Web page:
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by Amanda Conschafter, blog editor

The U.S. Department of Veterans Affairs may soon join the ranks of entities curbing patient access in an attempt to balance the budget. According to the New York Times, the VA faces a budget shortfall of nearly $3 billion. To address shortages for hepatitis C treatment expenses, it offers a controversial plan: outsource veterans’ treatment and ration access to new cures.

[Related: As Cost Debate Persists, Hepatitis C Patients Go Untreated]

As reported by the Arizona Republic, the VA will transfer hepatitis C treatment for 180,000 veterans to private health care providers through the Veterans Choice Program. The move allows veterans to access pricey hepatitis C cures without the VA having to request “bailout money” through last year’s Veterans Access, Choice and Accountability Act. The choice program was originally intended to reduce the waitlist of veterans who needed health care.

As a result, affected veterans may now face several barriers. Ineligible for treatment at their regular site of care, they must search outside the VA clinic for a private provider.  Moreover, that provider may need to be a liver specialist; in some cases hepatologists or gastroenterologists are the only physicians authorized to prescribe hepatitis C cures.

Seeing a specialist can require the veteran to wait weeks or even months for an available appointment. Getting to the specialist’s clinic may then necessitate travel, depending upon where the veteran lives. Elderly or disabled veterans may need a friend or family member to help with transportation.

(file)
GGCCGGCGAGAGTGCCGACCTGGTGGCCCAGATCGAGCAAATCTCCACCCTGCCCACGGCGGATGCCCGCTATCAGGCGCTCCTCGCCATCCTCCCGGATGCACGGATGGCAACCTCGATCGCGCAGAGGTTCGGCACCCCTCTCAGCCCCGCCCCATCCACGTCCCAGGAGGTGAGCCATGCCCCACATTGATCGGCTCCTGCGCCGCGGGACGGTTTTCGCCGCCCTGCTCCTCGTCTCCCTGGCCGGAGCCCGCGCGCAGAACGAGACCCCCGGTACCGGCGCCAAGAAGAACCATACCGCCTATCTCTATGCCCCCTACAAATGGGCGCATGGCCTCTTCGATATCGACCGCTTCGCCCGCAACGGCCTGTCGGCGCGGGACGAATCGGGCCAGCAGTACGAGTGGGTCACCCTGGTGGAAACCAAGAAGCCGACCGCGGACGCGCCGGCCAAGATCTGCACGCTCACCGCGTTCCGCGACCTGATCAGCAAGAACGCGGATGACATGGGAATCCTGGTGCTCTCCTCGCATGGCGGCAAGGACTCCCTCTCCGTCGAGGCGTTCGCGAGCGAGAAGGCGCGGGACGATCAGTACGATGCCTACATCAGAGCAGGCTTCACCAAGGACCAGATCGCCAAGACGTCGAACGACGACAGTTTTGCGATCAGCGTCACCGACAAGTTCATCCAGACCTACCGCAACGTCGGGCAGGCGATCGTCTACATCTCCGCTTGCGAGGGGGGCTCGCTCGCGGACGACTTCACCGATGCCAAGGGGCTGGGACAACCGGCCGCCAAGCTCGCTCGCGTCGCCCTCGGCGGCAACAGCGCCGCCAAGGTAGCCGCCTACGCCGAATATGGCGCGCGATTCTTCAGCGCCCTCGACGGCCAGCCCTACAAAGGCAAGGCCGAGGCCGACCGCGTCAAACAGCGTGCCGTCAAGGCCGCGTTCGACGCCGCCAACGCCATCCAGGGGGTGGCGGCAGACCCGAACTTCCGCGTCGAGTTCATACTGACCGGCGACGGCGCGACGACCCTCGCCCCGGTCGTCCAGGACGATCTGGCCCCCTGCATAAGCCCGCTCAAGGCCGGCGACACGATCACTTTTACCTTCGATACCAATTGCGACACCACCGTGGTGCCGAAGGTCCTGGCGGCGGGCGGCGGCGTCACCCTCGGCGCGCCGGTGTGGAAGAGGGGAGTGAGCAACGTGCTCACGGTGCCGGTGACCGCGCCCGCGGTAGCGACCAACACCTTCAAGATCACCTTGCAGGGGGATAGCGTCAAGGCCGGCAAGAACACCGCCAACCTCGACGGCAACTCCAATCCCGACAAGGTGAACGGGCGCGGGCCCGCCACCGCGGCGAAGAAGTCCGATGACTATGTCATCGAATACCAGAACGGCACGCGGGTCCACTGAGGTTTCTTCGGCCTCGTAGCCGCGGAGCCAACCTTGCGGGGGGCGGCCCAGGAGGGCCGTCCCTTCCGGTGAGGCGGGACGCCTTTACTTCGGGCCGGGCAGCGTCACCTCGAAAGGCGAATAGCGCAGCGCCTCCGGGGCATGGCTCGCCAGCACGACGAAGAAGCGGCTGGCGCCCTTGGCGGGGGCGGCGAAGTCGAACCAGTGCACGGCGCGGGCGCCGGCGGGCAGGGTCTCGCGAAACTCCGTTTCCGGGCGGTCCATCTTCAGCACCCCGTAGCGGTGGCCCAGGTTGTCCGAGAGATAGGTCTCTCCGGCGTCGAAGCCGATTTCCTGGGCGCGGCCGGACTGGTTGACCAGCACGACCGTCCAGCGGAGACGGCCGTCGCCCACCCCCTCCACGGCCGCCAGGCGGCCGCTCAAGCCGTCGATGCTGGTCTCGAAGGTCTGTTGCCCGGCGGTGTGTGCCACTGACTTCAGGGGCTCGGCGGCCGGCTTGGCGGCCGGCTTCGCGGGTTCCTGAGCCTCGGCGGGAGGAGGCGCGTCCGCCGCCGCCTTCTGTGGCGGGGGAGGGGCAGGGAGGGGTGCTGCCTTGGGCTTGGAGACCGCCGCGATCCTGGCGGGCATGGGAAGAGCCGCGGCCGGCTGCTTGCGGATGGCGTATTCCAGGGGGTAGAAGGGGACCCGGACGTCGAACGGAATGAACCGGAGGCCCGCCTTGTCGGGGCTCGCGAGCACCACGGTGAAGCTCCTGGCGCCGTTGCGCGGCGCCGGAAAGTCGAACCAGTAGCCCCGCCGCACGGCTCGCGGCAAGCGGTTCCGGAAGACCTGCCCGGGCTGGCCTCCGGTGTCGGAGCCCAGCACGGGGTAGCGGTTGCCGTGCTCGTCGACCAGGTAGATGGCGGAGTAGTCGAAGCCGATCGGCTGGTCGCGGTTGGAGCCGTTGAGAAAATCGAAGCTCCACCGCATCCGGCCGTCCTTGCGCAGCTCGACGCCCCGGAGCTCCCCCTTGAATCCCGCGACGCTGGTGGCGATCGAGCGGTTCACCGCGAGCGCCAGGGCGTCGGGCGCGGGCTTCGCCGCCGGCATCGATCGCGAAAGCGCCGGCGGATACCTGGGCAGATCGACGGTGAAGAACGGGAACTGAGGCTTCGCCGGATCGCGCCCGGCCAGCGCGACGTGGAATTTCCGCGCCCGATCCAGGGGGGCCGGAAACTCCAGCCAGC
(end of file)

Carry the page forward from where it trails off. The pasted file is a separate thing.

The outsourcing solution also rations access to hepatitis C cures to keep costs down. Veterans with advanced disease take priority, while those exhibiting “persistent vegetative state or advanced dementia” may be denied hepatitis C treatment altogether.

The proposal has prompted outrage from veterans advocates. Tom Berger of the Vietnam Veterans of America called the idea a “faulty plan.” Meanwhile, 200 specialists from the Veterans Health Administration wrote to Secretary Robert McDonald that “To halt hepatitis C treatment at VHA facilities now would be unconscionable. We can and must end the epidemic.” The VA’s director of HIV, Hepatitis and Public Health Pathogens Programs resigned from the working group responsible for the transition plan.

The plan reflects the VA’s ongoing challenge: increasing costs for treatment and continued growth in the number of veterans who need care. Just one year ago, reports of extensive waiting lists of veterans needing health care sparked public outrage and congressional action. Though the VA responded by handling 2.7 million more appointments and accepting 900,000 additional patients, the number of veterans needing care – and the extent and cost of the care they need – continues to overwhelm available funding.

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